On October 20, 1981, Rick Darty was convicted of shoplifting as well as other crimes and was sentenced to serve two consecutive twelve-month sentences for the shoplifting convictions. On March 26, 1985, he entered a guilty plea to theft by shoplifting and was sentenced to serve twelve months on probation. Again on May 18, 1987, Darty pled guilty to shoplifting. On December 1, 1987, he was again convicted of theft by shoplifting and sentenced as a felon pursuant to the provisions of OCGA 16-8-14
(b) (1) (C) and received a sentence of ten years in confinement. This Code section provides: "Upon conviction of a fourth or subsequent such offense, the defendant commits a felony and shall be punished by imprisonment for not less than one year nor more than ten years; and the first year of such sentence shall not be suspended, probated, deferred, or withheld."
The indictment charging Darty as a fourth offender cited the two offenses of shoplifting for which he was convicted in October 1981 and the conviction upon his plea of guilty in March 1985. The October 1981 convictions involved two separate indictments (one for shoplifting a pair of shoes on April 25, 1981, and one for shoplifting a pair of jeans on July 17, 1981) returned at two separate terms of court. The two offenses, however, were consolidated for trial. Defendant contends the conviction for these two offenses constitutes only one single conviction for purposes of applying recidivist punishment. Thus, he argues he may not be punished as a fourth offender because the indictment on which he was convicted alleges only two, and not three, previous convictions. In support of this argument defendant cites OCGA 17-10-7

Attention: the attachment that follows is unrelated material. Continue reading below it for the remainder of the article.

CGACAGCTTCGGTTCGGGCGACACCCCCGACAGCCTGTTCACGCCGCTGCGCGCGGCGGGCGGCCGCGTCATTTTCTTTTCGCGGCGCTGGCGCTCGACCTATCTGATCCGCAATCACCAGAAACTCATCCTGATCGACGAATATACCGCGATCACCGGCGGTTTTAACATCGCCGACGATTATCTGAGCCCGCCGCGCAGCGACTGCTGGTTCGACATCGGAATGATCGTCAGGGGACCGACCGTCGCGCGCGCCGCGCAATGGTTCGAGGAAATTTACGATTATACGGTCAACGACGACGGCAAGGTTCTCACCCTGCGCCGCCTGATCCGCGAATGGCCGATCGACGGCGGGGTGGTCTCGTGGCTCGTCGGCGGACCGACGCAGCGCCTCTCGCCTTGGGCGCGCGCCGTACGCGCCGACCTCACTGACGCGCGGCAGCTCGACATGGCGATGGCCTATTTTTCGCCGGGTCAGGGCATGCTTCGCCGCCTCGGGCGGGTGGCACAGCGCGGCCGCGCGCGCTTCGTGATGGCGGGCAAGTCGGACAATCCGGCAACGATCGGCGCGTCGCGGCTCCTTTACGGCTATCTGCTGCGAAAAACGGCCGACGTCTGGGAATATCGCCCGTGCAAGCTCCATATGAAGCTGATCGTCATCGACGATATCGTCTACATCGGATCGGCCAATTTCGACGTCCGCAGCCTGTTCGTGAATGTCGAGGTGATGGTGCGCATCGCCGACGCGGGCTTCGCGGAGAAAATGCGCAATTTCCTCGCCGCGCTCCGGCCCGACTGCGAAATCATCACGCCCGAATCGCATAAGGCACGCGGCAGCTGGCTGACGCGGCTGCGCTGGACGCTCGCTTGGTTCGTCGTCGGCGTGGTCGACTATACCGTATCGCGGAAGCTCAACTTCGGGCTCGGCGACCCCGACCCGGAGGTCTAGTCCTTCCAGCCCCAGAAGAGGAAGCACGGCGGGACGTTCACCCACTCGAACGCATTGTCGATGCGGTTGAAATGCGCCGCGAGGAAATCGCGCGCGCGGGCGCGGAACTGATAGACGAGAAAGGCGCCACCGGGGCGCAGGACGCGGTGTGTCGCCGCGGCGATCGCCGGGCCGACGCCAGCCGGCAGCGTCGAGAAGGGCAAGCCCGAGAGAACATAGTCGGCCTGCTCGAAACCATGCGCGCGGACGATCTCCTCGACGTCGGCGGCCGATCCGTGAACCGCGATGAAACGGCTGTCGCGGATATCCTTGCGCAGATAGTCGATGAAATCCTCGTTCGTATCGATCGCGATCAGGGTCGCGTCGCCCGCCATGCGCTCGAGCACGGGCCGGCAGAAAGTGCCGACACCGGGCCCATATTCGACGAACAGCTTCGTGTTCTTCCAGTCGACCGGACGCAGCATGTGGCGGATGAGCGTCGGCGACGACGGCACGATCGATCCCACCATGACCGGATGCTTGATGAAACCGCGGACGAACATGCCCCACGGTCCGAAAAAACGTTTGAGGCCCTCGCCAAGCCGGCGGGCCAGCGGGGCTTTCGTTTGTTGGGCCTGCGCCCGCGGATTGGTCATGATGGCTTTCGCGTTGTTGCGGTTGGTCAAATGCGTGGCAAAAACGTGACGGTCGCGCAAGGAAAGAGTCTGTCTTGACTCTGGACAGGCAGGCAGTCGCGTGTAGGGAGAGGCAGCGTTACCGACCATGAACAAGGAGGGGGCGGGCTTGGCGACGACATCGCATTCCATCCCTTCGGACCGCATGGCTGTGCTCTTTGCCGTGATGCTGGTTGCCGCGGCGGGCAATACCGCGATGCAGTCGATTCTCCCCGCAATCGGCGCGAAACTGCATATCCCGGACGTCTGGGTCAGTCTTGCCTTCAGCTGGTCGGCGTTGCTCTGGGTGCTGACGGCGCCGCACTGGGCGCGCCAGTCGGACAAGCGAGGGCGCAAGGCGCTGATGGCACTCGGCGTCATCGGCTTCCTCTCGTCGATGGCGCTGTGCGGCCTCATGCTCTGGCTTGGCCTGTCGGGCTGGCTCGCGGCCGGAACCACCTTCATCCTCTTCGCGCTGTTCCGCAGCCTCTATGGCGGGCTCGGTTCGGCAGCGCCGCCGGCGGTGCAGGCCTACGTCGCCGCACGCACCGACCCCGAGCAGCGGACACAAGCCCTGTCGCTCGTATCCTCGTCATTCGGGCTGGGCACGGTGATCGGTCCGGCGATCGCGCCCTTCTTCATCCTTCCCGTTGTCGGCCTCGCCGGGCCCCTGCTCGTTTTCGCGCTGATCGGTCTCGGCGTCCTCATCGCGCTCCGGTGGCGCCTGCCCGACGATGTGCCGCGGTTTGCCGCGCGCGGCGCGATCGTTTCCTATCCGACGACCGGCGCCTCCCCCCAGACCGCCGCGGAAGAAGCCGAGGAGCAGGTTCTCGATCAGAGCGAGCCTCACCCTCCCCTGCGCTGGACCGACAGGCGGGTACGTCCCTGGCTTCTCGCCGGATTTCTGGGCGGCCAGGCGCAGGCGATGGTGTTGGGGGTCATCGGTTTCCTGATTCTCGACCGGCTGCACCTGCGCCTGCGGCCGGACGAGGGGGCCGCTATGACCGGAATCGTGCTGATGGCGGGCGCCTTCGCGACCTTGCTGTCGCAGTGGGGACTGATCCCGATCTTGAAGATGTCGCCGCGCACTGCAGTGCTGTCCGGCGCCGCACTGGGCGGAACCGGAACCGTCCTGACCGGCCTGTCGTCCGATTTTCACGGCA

(c), which states: "For the purpose of this Code section, conviction of two or more crimes charged on separate counts of one indictment or accusation, or in two or more indictments or accusations consolidated for trial, shall be deemed to be only one conviction." This code section is "supplemental to other provisions relating to recidivist offenders" (OCGA 17-10-7
(d)) and must be construed together with the statute permitting felony punishment for fourth offender shoplifters. See Cofer v. Hopper, 233 Ga. 155 (4) (210 SE2d 678) (1974)
. Therefore, the facts alleged in the indictment itself were insufficient to support a felony sentence. However, although it was not listed on the indictment, the additional conviction for shoplifting on the May 1987 guilty plea was introduced without objection at the sentencing hearing. Defendant's attorney acknowledged he had been given notice prior to trial of the state's intention to present this conviction as evidence at the sentencing hearing. The trial court did not err in sentencing defendant as a fourth offender under these circumstances.
The defendant in this case was indicted as a fourth offender and was under notice he was subject to felony punishment. So long as the defendant is indicted as a fourth offender, there is no requirement for the indictment to list a previous conviction providing the state's intent to present such evidence is made known to the defendant prior to his trial, as required by OCGA 17-10-2
(a). See State v. Hendrixson, 251 Ga. 853 (310 SE2d 526) (1984)
. To the extent Parker v. State, 170 Ga. App. 295 (1) (316 SE2d 855) (1984)
, is in conflict with Hendrixson, it is disapproved.
We note, however, a significant distinction between the facts in Hendrixson and the facts of the case at hand. In Hendrixson, not only was the offense for which defendant was convicted itself a felony but also the code section under which defendant was indicted (OCGA 16-13-30